I joined my current company (SRF) in November 2008 and after spending more than 5 years with the organization, I still feel that the journey has just started and there so much to do and accomplish.

I  am actively involved in many employee engagement initiatives. I am part of the company’s core HR group and have been driving various HR projects at business level. There are around 45-50 HR professionals in the company which are working in plant and corporate HR roles. My complete profile snapshot can be viewed at my LinkedIn page here.

I was part of the team that implemented HRIS (Human Resource Information System) in the company in 2009. I was part of the team which revamped the employee rewards and recognition program in 2013. I was part of the business HR team which helped in establishing HR systems and processes in our 2 new overseas unit at Thailand and South Africa.

My objective of sharing my accomplishments should not be viewed as bragging but the point I want to make here is that I was able to contribute because my organization gave me opportunities to explore my capabilities.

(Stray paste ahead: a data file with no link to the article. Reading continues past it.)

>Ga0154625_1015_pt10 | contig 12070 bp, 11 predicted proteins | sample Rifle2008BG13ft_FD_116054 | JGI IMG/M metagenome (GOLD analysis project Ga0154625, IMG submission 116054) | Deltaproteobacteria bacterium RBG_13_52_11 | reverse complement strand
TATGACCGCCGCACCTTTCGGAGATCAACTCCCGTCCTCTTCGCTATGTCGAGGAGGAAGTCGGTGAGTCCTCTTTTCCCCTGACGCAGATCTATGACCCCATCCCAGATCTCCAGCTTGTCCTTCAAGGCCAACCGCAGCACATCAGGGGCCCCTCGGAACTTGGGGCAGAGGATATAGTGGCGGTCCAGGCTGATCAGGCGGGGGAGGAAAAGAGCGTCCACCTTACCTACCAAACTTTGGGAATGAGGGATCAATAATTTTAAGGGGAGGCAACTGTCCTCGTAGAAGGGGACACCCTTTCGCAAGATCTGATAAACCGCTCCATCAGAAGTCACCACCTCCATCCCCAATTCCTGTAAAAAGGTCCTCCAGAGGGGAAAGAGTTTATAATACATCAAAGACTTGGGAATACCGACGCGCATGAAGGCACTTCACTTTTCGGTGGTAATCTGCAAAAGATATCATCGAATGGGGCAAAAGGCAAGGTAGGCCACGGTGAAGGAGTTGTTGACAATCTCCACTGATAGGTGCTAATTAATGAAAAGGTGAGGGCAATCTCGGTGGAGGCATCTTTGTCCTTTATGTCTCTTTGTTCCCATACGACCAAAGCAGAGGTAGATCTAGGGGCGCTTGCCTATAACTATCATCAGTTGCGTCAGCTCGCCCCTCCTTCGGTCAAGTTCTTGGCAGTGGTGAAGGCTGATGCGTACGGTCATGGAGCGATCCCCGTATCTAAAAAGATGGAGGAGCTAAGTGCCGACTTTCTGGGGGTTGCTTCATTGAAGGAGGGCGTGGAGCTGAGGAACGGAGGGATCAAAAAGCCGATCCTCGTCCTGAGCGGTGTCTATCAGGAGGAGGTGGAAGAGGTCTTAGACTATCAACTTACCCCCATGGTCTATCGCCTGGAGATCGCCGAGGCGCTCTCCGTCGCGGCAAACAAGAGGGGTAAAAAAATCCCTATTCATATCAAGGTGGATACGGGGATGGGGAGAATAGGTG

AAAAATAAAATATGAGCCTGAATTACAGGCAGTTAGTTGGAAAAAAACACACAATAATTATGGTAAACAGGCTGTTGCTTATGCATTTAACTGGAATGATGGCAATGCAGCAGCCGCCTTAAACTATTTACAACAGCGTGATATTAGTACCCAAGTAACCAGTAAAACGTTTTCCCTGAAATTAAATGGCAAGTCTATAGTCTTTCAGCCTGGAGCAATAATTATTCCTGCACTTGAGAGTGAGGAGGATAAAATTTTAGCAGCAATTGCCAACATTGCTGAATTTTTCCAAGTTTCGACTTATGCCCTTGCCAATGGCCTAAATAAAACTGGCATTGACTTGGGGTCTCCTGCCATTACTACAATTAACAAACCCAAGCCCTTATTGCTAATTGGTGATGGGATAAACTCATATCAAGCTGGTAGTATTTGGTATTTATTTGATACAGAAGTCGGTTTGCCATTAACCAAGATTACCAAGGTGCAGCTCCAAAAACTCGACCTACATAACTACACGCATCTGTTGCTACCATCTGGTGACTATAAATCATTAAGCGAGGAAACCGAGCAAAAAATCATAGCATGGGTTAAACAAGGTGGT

Listed below are few of the qualities that I feel proud of my current organization:

  • Respect for every individual and freedom to share their views and perceptions.

  • Very good people policies and employee engagement activities.

  • Easy access and free interaction with senior management.

  • Flexible working environment.

  • Cooperative and understanding seniors and colleagues.

  • Provides great learning and development avenues.

  • Provides ample growth and career opportunities.

  • Have a very good rewards and recognition system. One of the well established is the Long Service Award function where the organization recognizes and appreciates the association of people from 5 years to 30 years with the company.

  • Developing villages and educating children as part of the corporate social responsibility initiatives.